MOTHER AND CHILD CARE

Most health workers would agree that working with mothers and children is the most important part of health work in a community.  This is because the health needs of mothers and children are especially great and because mothers with children make up over half the population. In this issue we can only look at a few of the many subjects concerning mother and child health. But we hope that this issue will bring some helpful new ideas to discuss and try out. 

Please find below articles from Footsteps issue 8.

To download a pdf version of Footsteps issue 8, please click here (PDF 3.1 MB).


  • A deadly disease

    By Sue Hanley. Angong was expecting her third baby. After a good pregnancy she was eagerly awaiting the birth. The birth pains began while she was collecting water. She returned home and prepared for the birth. There were two or three women in her village who helped at the birth of babies, so a message was sent to one of them to come and assist.

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  • Editorial

    Most health workers would agree that working with mothers and children is the most important part of health work in a community.  This is because the health needs of mothers and children are especially great and because mothers with children make up over half the population. In this issue we can only look at a few of the many subjects concerning mother and child health. But we hope that this issue will bring some helpful new ideas to discuss and try out. Let us know of other subjects you ...

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  • Letters

    A better pump? While studying the diagram of the water-lifting device (the rope-washer pump) in your last issue, I was struck by the idea of the very simple modification.

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  • Posters to encourage group discussion

    The ideas for these posters have come from work carried out by Veronika Scherbaum with the Oromo people in South Ethiopia, who have many traditional beliefs concerning mother and child care. Posters can be used to help encourage discussion of what people believe and why. Together this can lead to developing a more positive understanding of healthy mother and child care. Try adapting these posters to use among your community.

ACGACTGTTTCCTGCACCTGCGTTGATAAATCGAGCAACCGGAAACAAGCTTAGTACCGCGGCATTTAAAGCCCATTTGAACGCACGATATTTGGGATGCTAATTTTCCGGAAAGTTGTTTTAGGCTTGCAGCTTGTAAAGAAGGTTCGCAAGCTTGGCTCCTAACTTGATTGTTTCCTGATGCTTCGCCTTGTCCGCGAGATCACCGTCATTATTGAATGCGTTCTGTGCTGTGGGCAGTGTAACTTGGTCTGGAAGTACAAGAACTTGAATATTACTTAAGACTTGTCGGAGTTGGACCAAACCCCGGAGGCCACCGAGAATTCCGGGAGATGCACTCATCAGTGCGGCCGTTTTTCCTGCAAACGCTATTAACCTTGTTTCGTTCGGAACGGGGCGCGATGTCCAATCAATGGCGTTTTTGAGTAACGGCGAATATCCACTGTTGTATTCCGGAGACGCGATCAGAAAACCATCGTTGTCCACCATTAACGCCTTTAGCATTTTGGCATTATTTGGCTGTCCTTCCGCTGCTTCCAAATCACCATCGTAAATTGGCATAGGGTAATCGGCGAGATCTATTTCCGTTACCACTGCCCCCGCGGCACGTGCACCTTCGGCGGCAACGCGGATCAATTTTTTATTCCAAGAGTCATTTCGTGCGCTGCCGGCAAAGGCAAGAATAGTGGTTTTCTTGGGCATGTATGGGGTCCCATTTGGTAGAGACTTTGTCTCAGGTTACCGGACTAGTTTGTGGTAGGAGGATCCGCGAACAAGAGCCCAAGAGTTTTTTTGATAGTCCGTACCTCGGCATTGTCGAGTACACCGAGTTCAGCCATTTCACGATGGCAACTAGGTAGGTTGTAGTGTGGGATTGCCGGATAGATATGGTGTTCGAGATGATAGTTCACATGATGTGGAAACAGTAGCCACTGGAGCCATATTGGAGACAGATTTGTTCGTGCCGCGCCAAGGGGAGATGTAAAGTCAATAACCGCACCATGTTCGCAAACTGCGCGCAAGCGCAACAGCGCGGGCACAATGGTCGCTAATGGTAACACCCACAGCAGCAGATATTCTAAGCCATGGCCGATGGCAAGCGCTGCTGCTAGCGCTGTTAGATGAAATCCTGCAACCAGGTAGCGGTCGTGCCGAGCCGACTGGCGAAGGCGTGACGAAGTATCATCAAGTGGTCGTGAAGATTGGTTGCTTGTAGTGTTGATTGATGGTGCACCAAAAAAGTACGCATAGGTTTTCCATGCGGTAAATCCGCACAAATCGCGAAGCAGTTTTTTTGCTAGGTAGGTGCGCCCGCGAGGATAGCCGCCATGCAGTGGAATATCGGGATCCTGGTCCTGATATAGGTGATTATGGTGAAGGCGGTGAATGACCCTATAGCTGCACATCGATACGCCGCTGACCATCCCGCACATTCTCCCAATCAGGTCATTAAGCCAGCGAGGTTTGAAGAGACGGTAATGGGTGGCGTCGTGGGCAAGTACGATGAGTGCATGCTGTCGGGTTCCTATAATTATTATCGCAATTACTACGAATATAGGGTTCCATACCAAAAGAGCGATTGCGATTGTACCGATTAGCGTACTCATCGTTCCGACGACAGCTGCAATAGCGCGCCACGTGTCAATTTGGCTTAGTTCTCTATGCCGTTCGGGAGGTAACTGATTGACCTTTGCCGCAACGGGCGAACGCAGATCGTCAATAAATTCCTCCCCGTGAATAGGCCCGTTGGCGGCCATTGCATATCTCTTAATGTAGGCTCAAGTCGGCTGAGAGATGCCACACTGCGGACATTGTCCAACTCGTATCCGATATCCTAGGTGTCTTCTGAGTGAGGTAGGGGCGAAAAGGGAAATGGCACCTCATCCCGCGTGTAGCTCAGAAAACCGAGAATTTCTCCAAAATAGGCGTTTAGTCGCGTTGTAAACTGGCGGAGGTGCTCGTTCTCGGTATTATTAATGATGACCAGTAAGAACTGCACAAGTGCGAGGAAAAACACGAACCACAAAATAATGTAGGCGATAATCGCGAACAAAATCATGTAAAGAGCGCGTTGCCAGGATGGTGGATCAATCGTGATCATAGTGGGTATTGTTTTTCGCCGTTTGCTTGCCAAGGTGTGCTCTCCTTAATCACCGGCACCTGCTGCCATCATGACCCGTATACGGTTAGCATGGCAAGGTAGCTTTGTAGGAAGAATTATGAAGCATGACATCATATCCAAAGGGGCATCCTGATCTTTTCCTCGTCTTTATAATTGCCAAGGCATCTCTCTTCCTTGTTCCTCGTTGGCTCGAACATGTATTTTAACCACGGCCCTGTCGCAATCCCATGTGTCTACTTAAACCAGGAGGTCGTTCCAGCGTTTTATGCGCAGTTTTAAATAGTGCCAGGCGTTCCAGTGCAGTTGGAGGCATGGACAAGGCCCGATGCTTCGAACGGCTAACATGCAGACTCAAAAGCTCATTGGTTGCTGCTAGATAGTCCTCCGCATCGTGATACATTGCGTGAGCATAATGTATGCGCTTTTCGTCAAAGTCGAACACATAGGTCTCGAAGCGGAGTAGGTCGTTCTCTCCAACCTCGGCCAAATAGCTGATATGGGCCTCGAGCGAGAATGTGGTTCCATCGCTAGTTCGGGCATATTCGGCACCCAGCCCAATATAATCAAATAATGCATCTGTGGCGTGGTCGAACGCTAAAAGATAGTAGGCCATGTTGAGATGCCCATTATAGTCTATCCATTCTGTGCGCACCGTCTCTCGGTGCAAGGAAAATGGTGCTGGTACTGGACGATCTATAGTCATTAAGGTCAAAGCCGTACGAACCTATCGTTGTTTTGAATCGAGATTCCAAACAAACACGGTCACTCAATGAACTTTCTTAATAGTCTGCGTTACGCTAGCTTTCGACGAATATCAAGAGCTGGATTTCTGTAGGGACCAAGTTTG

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  • Resources

    Helping Health Workers Learn By David Werner and Bill Bower, 632 pages, ISBN 0-941364 This lengthy paperback book is packed full of ideas, methods and aids for anyone involved with the training of health workers. It is very practical, using only simple materials for teaching aids. There is a great understanding of the need to build on traditional beliefs. It is a book that no-one working with health workers should be without. It is written by the author of “Where there is no Doctor”. Very ...

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  • Traditional birth attendants

    By Dr Godwill Asiimwe Okiror. Traditional birth attendants (TBAs) are found in most societies. They are usually older ladies. They conduct over two thirds of the deliveries in the world, yet the majority are illiterate and are not trained in modern medicine.

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  • Update on vitamin A

    By Professor Andrew Tomkins. It has been known for many years that Vitamin A deficiency can cause blindness. In the early stages, the individual complains of not being able to see well at night (night blindness). As the deficiency develops, the lining of the eye becomes dry and cloudy. Eventually, small ulcers may develop and unless vitamin A is taken quickly, the eye is permanently damaged. Vitamin A deficiency is often brought about by illness, particularly diarrhoea and measles, and is ...

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